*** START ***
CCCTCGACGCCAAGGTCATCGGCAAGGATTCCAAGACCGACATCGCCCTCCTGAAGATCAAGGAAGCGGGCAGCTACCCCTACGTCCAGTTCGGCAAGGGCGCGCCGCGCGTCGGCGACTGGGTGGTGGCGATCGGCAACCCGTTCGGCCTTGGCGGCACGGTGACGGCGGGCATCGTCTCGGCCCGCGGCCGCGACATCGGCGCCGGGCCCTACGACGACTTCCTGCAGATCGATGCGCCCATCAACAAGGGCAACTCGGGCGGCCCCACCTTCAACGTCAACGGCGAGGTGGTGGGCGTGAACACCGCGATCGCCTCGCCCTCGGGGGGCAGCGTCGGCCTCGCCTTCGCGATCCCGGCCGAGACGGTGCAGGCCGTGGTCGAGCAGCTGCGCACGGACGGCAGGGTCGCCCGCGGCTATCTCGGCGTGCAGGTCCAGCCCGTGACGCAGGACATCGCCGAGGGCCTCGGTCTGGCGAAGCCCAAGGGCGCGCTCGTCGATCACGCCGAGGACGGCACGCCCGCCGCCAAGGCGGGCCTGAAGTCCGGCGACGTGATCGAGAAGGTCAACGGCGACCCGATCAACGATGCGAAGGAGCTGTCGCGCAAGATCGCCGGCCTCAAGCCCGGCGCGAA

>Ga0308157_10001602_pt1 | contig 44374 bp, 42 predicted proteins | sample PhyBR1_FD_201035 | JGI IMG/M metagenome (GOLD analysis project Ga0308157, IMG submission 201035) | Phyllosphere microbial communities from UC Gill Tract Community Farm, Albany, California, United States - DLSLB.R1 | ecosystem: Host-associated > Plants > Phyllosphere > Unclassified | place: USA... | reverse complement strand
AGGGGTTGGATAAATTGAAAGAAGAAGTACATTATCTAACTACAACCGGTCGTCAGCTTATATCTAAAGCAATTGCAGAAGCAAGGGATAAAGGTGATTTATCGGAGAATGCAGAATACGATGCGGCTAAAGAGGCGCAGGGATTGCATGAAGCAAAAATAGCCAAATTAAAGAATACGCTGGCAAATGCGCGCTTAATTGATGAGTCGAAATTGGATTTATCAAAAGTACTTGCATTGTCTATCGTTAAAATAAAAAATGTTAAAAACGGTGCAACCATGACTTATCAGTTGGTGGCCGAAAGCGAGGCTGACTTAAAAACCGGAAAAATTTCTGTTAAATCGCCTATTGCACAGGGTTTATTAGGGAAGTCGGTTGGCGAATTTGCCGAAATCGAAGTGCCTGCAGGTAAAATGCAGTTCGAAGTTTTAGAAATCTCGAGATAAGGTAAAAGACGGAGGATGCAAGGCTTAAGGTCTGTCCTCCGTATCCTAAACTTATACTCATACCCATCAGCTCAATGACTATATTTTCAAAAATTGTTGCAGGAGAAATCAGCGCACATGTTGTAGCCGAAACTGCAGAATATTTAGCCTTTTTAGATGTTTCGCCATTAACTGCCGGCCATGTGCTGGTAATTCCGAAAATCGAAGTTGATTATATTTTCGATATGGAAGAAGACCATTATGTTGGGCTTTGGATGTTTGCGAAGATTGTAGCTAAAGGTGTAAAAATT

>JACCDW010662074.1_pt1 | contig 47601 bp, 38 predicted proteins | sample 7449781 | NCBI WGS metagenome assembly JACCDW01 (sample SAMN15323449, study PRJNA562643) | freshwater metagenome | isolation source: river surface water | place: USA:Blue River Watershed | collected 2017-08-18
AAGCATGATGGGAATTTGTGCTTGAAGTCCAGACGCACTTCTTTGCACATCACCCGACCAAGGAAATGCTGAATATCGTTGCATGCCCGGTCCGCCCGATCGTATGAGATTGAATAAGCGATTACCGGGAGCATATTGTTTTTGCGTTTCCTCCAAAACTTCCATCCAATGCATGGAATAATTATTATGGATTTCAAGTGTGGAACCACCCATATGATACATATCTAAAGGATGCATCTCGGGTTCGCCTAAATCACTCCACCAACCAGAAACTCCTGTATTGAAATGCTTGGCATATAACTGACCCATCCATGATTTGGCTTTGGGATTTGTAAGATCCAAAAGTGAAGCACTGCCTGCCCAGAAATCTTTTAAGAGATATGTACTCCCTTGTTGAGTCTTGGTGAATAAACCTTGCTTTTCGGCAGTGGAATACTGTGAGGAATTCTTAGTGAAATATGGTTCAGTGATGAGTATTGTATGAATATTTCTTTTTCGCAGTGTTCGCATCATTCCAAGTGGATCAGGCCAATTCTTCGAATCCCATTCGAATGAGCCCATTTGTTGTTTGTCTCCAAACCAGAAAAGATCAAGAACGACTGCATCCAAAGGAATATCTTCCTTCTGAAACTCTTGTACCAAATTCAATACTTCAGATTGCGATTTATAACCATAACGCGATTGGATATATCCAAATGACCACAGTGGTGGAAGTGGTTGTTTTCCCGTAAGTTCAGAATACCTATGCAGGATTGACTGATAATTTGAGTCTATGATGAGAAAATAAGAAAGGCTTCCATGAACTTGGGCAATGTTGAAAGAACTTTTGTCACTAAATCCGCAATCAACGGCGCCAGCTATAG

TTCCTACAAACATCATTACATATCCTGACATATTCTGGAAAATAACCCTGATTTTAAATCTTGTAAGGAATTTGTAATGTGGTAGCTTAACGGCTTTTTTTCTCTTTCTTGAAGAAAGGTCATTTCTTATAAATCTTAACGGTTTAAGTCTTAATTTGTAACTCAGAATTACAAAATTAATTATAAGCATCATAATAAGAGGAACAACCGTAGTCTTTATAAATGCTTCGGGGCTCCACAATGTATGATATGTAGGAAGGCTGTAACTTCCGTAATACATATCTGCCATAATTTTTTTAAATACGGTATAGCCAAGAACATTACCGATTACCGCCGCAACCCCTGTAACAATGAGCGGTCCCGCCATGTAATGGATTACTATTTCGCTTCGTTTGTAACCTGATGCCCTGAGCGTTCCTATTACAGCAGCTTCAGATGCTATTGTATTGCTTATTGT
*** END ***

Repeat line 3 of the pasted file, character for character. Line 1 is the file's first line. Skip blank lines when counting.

AGGGGTTGGATAAATTGAAAGAAGAAGTACATTATCTAACTACAACCGGTCGTCAGCTTATATCTAAAGCAATTGCAGAAGCAAGGGATAAAGGTGATTTATCGGAGAATGCAGAATACGATGCGGCTAAAGAGGCGCAGGGATTGCATGAAGCAAAAATAGCCAAATTAAAGAATACGCTGGCAAATGCGCGCTTAATTGATGAGTCGAAATTGGATTTATCAAAAGTACTTGCATTGTCTATCGTTAAAATAAAAAATGTTAAAAACGGTGCAACCATGACTTATCAGTTGGTGGCCGAAAGCGAGGCTGACTTAAAAACCGGAAAAATTTCTGTTAAATCGCCTATTGCACAGGGTTTATTAGGGAAGTCGGTTGGCGAATTTGCCGAAATCGAAGTGCCTGCAGGTAAAATGCAGTTCGAAGTTTTAGAAATCTCGAGATAAGGTAAAAGACGGAGGATGCAAGGCTTAAGGTCTGTCCTCCGTATCCTAAACTTATACTCATACCCATCAGCTCAATGACTATATTTTCAAAAATTGTTGCAGGAGAAATCAGCGCACATGTTGTAGCCGAAACTGCAGAATATTTAGCCTTTTTAGATGTTTCGCCATTAACTGCCGGCCATGTGCTGGTAATTCCGAAAATCGAAGTTGATTATATTTTCGATATGGAAGAAGACCATTATGTTGGGCTTTGGATGTTTGCGAAGATTGTAGCTAAAGGTGTAAAAATT